Monday, May 1, 2017

Book #65 (Part 2) - Palace of Desire (Naguib Mahfouz)



Sometimes I look at my life and I ask "What the Fuck"? Especially after a delicious Plymouth Gin martini, like I'm drinking now.  I mean, seriously, WTF??  I used to be an avid jogger, but I had to stop last year because my right knee started bothering me.  And by bothering me, I mean that I was barely able to walk up stairs.  "Osteoarthritis" said the doctor, and I was like WTF?!?  That only happens to old people!  So fuck, I'm now officially old and falling apart.  I mean, I knew that already but to have blatant confirmation of the fact from a medical doctor is very unnerving.  Meanwhile two weeks ago I had to "March for Science", because apparently there are lots of idiots in our government who claim they are "not a scientist" and therefore can't evaluate scientific knowledge and therefore decide they can ignore it with impunity when making decisions that affect the future of ourselves, our children, our nation, and the world.  I mean, seriously?  Get with the fucking program!  I'm a scientist with osteoarthritis and I'm telling you that a nation that ignores science is a nation that's going to fuck itself over big time.  If you don't trust science then stop using your computer and your iPhone and your TV and the electric grid and medicine, because all that shit came from the science you don't believe in.  Motherfuckers!  Am I ranting?  Hell yes, I'm ranting!

Whew, that was the gin talking.  Calming down and feeling better now.  Perhaps it's the second martini that's helping.  But you know who's not feeling better?  Our man, Al-Sayyid Ahmad Abd al-Jawad (see previous post).  In the second novel of Naguib Mahfouz's Cairo Trilogy, "Palace of Desire", poor Al is getting old just like I am.  The despotic patriarch is feeling his old age when he courts Zanuba, a lute player.  When he was a younger man he could charm any woman he wanted, with or without a little cash changing hands, but now Zanuba will only get with him if he sets her up in her own place and totally supports her.  Damn, she plays a hard bargain!  But speaking of hard, Al is totally infatuated with her, so he goes for it and plays the part of sugar daddy.  Naturally his wife is none the wiser.  Al enjoys himself for awhile but then finds out that Zanuba is fucking another, younger man.  Whaaa?  "Not cool", thinks Al, but then he finds out that the other man is his own son Yasin!  Al is conflicted.  He's jealous, but he also thinks that well, Yasin is a part of him so it's not really a betrayal, and this helps him calm down.  He's sure Yasin doesn't know he's been fucking Zanuba (he doesn't), and he's not sure Zanuba knows that Yasin is his son (she does), so he's actually cool with it.  But then Yasin marries Zanuba and he is not at all pleased, because his son is marrying a whore.  Is that a double standard?  Hell yes.  But they get married anyway, and then Al has a stroke when he goes back to party with his old friends.  He recovers, but the point is made:  Al is getting old and falling apart.  I wonder if his knees are arthritic like mine?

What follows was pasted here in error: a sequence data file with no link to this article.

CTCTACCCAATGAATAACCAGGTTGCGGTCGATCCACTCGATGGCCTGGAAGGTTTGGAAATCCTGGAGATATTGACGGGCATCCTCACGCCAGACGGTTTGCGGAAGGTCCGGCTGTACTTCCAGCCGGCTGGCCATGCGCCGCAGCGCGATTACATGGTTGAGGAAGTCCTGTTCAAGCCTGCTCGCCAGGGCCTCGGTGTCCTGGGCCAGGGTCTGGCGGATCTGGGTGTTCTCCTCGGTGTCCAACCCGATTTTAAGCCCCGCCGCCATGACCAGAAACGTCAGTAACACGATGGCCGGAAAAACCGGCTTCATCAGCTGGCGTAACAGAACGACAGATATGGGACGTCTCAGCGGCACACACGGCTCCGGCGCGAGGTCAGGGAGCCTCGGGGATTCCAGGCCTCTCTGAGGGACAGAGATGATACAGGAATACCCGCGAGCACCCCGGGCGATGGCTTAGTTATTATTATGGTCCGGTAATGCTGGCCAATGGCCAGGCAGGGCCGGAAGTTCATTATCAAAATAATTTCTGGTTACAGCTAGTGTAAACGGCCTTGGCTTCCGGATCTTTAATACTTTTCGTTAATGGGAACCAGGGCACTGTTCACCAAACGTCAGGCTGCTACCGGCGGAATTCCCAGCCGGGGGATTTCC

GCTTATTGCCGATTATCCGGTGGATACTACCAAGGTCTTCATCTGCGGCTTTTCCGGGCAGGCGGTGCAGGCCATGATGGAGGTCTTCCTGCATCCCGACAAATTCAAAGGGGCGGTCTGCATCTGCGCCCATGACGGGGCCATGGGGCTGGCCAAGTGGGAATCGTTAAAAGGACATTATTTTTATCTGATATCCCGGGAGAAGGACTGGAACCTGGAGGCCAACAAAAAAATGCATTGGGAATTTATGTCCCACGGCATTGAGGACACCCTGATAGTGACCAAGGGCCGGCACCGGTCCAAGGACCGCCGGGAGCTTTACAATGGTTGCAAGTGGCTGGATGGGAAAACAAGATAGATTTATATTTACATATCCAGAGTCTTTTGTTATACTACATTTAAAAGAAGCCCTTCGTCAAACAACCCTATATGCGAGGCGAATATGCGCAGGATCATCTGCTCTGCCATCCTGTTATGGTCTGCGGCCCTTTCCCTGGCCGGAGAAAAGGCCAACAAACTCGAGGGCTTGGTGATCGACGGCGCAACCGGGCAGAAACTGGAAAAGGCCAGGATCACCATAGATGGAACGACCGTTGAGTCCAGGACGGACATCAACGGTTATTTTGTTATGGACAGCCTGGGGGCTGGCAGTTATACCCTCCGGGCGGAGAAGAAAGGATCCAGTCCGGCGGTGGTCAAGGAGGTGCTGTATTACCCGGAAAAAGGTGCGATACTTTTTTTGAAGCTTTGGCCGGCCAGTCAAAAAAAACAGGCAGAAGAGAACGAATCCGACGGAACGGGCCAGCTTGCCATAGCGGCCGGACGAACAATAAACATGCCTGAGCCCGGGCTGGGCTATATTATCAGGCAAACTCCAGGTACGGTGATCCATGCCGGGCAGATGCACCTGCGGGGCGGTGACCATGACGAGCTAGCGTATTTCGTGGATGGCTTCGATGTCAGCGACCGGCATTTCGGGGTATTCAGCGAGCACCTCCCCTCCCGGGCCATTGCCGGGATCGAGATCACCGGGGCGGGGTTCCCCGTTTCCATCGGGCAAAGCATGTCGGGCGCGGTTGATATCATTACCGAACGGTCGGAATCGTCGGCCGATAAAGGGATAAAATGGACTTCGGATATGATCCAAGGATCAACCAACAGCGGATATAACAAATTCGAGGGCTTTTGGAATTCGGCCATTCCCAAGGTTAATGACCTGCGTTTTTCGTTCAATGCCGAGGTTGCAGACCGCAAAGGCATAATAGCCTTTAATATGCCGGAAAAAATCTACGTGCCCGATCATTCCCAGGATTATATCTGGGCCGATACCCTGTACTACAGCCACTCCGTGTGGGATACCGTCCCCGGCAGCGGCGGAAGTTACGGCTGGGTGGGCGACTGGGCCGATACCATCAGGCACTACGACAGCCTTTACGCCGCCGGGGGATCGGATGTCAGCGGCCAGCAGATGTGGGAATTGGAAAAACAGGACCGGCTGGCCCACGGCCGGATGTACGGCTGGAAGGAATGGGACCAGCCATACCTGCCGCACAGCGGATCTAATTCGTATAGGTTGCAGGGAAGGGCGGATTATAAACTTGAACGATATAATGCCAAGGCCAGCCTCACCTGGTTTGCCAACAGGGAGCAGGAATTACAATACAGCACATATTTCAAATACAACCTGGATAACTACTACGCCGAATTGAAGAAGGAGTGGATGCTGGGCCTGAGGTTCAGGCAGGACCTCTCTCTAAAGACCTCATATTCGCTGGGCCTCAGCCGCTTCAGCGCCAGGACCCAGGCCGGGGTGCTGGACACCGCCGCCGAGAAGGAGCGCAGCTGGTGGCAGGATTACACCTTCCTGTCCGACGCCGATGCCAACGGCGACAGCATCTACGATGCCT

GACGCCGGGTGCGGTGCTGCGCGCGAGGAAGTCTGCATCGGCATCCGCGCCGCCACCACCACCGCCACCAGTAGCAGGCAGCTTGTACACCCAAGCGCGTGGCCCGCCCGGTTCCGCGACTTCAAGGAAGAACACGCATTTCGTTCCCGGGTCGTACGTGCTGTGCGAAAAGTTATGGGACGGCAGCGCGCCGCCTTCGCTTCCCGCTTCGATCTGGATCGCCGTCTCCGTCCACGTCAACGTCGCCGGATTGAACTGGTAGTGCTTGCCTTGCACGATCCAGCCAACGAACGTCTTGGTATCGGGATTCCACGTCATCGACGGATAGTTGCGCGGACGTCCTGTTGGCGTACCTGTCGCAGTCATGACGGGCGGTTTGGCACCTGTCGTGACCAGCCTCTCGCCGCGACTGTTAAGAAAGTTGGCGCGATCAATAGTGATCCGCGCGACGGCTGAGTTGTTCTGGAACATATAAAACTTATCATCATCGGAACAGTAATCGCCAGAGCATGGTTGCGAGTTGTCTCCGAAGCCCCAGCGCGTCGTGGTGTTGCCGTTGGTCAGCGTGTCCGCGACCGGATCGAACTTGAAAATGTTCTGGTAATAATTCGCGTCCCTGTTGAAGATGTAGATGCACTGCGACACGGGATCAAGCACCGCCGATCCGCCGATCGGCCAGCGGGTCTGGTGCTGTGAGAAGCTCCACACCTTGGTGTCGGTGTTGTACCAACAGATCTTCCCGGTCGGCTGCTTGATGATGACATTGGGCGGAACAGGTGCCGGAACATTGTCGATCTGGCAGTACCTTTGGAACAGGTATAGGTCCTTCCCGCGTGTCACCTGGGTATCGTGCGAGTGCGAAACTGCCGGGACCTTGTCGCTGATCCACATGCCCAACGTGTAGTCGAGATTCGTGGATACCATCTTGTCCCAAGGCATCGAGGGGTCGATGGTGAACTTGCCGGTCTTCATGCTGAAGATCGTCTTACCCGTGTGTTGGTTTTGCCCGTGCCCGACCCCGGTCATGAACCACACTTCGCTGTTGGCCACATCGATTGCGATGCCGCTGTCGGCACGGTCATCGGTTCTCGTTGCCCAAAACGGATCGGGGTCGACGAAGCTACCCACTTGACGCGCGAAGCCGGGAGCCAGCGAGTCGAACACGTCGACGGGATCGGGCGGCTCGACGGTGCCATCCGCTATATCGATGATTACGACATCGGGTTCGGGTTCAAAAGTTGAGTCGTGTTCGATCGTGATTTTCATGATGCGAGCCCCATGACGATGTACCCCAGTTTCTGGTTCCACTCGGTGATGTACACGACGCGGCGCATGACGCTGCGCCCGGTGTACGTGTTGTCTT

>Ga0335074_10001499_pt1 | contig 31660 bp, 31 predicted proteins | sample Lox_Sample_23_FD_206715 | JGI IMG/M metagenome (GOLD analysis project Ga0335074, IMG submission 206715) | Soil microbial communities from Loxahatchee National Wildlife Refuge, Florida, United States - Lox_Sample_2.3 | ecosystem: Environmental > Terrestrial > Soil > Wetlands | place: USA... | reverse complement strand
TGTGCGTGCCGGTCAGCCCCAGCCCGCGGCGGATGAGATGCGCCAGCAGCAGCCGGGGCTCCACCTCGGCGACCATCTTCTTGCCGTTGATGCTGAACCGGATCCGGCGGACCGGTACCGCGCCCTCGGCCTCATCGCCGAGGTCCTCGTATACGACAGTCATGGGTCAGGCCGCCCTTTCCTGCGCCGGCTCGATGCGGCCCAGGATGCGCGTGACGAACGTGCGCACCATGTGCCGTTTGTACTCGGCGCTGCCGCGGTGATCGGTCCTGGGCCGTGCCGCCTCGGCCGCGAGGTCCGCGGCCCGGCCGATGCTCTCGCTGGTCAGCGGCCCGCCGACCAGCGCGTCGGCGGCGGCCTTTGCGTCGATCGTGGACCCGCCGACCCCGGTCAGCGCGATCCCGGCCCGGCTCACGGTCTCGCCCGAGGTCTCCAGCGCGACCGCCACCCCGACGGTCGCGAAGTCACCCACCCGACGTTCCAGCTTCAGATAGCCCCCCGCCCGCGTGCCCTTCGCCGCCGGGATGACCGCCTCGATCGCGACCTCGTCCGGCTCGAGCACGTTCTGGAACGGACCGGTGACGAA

Meanwhile, Al's other son, Kamal, has totally fallen in love.  Since the last novel ended, Kamal has grown up into a soul-searching intellectual who decides to go to teaching college instead of becoming a lawyer or government official as his father had hoped (in one memorable passage, his father (who is not at all an intellectual) can't decide whether Kamal is an idiot or insane for wanting to go to teacher's college and bypassing other more lucrative career options).  One of Kamal's friends is the son of a rich, cosmopolitan family, and Kamal soon falls madly in love with his friend's sister, Aisha.  Aisha is smart, witty, and beautiful, and a couple of years older than Kamal.  Kamal is completely smitten and falls into a terrible, tortured unrequited love.  This part of the book is a great description of young love, and what it feels like, and the reader develops a great sympathy for poor Kamal.  But at the same time, it becomes a bit tedious as it goes on and on and on for pages and pages and you know that Kamal is never going to get with her, and you're like "Jesus, Kamal, this is not going to happen!".  But yet, isn't that the epitome of unrequited love?  To the person in love it's the entire universe, and they can think of nothing else, but to everyone else it's like "Oh God, just fucking get over it and move on because I'm bored to death of hearing about this crap".  So it goes.  Anyway, of course Kamal ultimately gets disappointed when his love is ignored by Aisha and she marries a mutual friend.  Ouch!

This novel was good, but it didn't quite rise to the level of the first novel in the trilogy, which was amazing.  This seems more like a "middle novel".  But I'm anxious to see what happens next, and thus I'm looking forward to reading the third and final part of the trilogy.  Assuming I don't keel over dead from osteoarthritis before I can finish it.






No comments: